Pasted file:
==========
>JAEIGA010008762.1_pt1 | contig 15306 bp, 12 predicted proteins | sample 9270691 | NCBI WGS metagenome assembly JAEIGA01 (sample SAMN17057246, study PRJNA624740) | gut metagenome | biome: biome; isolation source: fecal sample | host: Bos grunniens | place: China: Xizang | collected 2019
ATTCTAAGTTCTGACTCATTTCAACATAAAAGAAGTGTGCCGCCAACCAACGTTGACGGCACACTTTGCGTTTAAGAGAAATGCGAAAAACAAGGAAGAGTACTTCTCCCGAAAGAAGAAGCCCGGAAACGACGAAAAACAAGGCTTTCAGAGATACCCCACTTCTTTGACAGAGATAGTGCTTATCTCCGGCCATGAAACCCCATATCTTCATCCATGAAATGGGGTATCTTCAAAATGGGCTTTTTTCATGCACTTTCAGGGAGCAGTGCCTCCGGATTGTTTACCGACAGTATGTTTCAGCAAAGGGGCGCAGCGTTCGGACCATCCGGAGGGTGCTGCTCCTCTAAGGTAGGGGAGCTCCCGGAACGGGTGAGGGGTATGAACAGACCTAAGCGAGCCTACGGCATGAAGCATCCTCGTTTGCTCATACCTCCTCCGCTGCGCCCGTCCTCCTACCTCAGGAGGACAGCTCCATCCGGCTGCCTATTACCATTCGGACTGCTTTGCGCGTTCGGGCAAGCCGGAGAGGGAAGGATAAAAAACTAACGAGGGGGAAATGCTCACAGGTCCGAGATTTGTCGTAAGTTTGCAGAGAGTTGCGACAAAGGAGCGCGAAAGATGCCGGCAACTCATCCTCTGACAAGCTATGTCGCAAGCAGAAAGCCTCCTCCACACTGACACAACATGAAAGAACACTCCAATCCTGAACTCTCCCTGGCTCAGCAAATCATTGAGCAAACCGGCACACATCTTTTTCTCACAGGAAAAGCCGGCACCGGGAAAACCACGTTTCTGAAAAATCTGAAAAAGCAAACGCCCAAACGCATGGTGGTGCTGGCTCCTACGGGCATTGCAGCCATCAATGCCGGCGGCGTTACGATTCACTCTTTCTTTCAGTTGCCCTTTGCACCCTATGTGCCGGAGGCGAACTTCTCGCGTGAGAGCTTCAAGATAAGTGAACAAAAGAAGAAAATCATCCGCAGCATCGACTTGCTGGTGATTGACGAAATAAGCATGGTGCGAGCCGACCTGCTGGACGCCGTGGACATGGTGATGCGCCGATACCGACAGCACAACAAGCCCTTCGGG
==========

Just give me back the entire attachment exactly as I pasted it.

>JAEIGA010008762.1_pt1 | contig 15306 bp, 12 predicted proteins | sample 9270691 | NCBI WGS metagenome assembly JAEIGA01 (sample SAMN17057246, study PRJNA624740) | gut metagenome | biome: biome; isolation source: fecal sample | host: Bos grunniens | place: China: Xizang | collected 2019
ATTCTAAGTTCTGACTCATTTCAACATAAAAGAAGTGTGCCGCCAACCAACGTTGACGGCACACTTTGCGTTTAAGAGAAATGCGAAAAACAAGGAAGAGTACTTCTCCCGAAAGAAGAAGCCCGGAAACGACGAAAAACAAGGCTTTCAGAGATACCCCACTTCTTTGACAGAGATAGTGCTTATCTCCGGCCATGAAACCCCATATCTTCATCCATGAAATGGGGTATCTTCAAAATGGGCTTTTTTCATGCACTTTCAGGGAGCAGTGCCTCCGGATTGTTTACCGACAGTATGTTTCAGCAAAGGGGCGCAGCGTTCGGACCATCCGGAGGGTGCTGCTCCTCTAAGGTAGGGGAGCTCCCGGAACGGGTGAGGGGTATGAACAGACCTAAGCGAGCCTACGGCATGAAGCATCCTCGTTTGCTCATACCTCCTCCGCTGCGCCCGTCCTCCTACCTCAGGAGGACAGCTCCATCCGGCTGCCTATTACCATTCGGACTGCTTTGCGCGTTCGGGCAAGCCGGAGAGGGAAGGATAAAAAACTAACGAGGGGGAAATGCTCACAGGTCCGAGATTTGTCGTAAGTTTGCAGAGAGTTGCGACAAAGGAGCGCGAAAGATGCCGGCAACTCATCCTCTGACAAGCTATGTCGCAAGCAGAAAGCCTCCTCCACACTGACACAACATGAAAGAACACTCCAATCCTGAACTCTCCCTGGCTCAGCAAATCATTGAGCAAACCGGCACACATCTTTTTCTCACAGGAAAAGCCGGCACCGGGAAAACCACGTTTCTGAAAAATCTGAAAAAGCAAACGCCCAAACGCATGGTGGTGCTGGCTCCTACGGGCATTGCAGCCATCAATGCCGGCGGCGTTACGATTCACTCTTTCTTTCAGTTGCCCTTTGCACCCTATGTGCCGGAGGCGAACTTCTCGCGTGAGAGCTTCAAGATAAGTGAACAAAAGAAGAAAATCATCCGCAGCATCGACTTGCTGGTGATTGACGAAATAAGCATGGTGCGAGCCGACCTGCTGGACGCCGTGGACATGGTGATGCGCCGATACCGACAGCACAACAAGCCCTTCGGG